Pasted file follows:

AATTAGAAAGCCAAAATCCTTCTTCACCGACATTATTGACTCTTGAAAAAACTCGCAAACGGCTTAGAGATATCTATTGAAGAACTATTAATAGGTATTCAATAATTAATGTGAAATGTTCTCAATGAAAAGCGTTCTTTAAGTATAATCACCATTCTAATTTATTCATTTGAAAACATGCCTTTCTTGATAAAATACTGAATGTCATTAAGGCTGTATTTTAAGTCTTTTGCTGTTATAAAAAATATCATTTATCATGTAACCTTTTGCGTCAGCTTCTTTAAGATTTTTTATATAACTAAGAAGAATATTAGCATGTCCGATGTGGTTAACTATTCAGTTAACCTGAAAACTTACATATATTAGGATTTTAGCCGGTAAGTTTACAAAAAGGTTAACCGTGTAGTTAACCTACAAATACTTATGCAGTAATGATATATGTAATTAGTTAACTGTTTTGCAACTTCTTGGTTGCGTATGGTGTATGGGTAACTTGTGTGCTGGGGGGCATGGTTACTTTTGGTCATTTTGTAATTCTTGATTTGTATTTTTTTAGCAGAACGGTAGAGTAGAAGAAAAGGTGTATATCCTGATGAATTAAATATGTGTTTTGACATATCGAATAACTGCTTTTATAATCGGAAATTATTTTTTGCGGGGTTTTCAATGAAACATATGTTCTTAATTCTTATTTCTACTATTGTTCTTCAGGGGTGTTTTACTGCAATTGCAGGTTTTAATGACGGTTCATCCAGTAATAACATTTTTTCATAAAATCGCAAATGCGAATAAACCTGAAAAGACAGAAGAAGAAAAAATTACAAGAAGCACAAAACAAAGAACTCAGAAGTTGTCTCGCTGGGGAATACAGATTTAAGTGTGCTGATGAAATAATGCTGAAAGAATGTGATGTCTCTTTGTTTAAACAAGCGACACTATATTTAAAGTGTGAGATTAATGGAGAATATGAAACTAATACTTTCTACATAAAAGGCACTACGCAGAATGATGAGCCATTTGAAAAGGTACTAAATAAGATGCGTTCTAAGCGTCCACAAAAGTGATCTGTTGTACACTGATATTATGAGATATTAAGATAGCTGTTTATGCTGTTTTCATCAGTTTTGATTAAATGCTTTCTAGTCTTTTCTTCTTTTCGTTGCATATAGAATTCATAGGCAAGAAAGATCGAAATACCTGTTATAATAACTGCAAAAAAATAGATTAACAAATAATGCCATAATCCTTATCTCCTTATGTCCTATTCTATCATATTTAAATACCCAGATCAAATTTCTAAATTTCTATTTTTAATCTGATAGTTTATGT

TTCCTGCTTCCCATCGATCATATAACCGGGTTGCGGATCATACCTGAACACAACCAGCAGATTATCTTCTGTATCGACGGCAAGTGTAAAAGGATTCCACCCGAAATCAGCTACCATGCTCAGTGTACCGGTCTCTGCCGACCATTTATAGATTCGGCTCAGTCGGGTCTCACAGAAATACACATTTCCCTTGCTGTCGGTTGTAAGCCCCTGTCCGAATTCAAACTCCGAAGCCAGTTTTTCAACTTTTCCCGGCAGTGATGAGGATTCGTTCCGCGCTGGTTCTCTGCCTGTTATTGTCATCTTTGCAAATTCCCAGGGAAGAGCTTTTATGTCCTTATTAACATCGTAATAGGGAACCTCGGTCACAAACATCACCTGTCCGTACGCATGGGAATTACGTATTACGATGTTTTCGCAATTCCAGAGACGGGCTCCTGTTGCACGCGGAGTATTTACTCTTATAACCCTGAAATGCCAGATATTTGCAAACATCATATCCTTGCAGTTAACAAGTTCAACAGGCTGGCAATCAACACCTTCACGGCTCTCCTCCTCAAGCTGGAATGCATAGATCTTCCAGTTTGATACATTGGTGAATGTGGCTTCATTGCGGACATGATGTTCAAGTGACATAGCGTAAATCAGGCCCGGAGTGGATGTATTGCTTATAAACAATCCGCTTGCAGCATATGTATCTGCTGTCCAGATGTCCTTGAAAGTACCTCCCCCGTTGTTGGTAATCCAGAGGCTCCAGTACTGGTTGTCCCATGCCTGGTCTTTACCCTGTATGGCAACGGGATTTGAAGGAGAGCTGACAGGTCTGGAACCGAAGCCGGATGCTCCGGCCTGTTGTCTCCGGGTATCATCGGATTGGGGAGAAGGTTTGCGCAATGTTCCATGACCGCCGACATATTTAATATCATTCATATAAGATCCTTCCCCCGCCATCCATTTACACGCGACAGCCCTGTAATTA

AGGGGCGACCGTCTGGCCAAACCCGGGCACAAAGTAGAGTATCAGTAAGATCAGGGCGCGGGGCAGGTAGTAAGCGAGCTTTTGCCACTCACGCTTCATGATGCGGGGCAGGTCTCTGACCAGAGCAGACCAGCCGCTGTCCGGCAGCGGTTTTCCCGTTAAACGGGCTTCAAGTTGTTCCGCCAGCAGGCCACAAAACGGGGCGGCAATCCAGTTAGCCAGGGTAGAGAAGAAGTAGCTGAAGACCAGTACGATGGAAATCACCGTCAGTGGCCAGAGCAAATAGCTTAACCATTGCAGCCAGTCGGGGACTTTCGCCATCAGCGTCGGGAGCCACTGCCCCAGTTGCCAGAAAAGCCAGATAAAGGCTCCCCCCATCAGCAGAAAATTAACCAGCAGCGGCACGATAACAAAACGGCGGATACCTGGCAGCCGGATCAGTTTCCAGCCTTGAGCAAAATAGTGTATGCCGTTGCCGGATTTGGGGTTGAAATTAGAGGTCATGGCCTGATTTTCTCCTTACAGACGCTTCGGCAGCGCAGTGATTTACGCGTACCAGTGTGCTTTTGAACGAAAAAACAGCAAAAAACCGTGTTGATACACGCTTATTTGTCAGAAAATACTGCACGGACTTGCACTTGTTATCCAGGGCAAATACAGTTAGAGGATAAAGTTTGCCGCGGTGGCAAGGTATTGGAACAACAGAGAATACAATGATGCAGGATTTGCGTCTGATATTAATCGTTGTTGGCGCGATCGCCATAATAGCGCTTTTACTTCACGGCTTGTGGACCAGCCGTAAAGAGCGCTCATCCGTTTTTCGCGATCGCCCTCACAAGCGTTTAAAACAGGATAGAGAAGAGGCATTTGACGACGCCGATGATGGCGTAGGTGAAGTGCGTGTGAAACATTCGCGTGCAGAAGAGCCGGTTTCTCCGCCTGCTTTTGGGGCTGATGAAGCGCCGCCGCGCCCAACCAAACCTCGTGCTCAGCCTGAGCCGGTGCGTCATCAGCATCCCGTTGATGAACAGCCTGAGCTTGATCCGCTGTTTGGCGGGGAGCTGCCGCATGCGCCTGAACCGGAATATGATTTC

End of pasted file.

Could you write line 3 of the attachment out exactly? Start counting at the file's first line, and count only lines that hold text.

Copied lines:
AGGGGCGACCGTCTGGCCAAACCCGGGCACAAAGTAGAGTATCAGTAAGATCAGGGCGCGGGGCAGGTAGTAAGCGAGCTTTTGCCACTCACGCTTCATGATGCGGGGCAGGTCTCTGACCAGAGCAGACCAGCCGCTGTCCGGCAGCGGTTTTCCCGTTAAACGGGCTTCAAGTTGTTCCGCCAGCAGGCCACAAAACGGGGCGGCAATCCAGTTAGCCAGGGTAGAGAAGAAGTAGCTGAAGACCAGTACGATGGAAATCACCGTCAGTGGCCAGAGCAAATAGCTTAACCATTGCAGCCAGTCGGGGACTTTCGCCATCAGCGTCGGGAGCCACTGCCCCAGTTGCCAGAAAAGCCAGATAAAGGCTCCCCCCATCAGCAGAAAATTAACCAGCAGCGGCACGATAACAAAACGGCGGATACCTGGCAGCCGGATCAGTTTCCAGCCTTGAGCAAAATAGTGTATGCCGTTGCCGGATTTGGGGTTGAAATTAGAGGTCATGGCCTGATTTTCTCCTTACAGACGCTTCGGCAGCGCAGTGATTTACGCGTACCAGTGTGCTTTTGAACGAAAAAACAGCAAAAAACCGTGTTGATACACGCTTATTTGTCAGAAAATACTGCACGGACTTGCACTTGTTATCCAGGGCAAATACAGTTAGAGGATAAAGTTTGCCGCGGTGGCAAGGTATTGGAACAACAGAGAATACAATGATGCAGGATTTGCGTCTGATATTAATCGTTGTTGGCGCGATCGCCATAATAGCGCTTTTACTTCACGGCTTGTGGACCAGCCGTAAAGAGCGCTCATCCGTTTTTCGCGATCGCCCTCACAAGCGTTTAAAACAGGATAGAGAAGAGGCATTTGACGACGCCGATGATGGCGTAGGTGAAGTGCGTGTGAAACATTCGCGTGCAGAAGAGCCGGTTTCTCCGCCTGCTTTTGGGGCTGATGAAGCGCCGCCGCGCCCAACCAAACCTCGTGCTCAGCCTGAGCCGGTGCGTCATCAGCATCCCGTTGATGAACAGCCTGAGCTTGATCCGCTGTTTGGCGGGGAGCTGCCGCATGCGCCTGAACCGGAATATGATTTC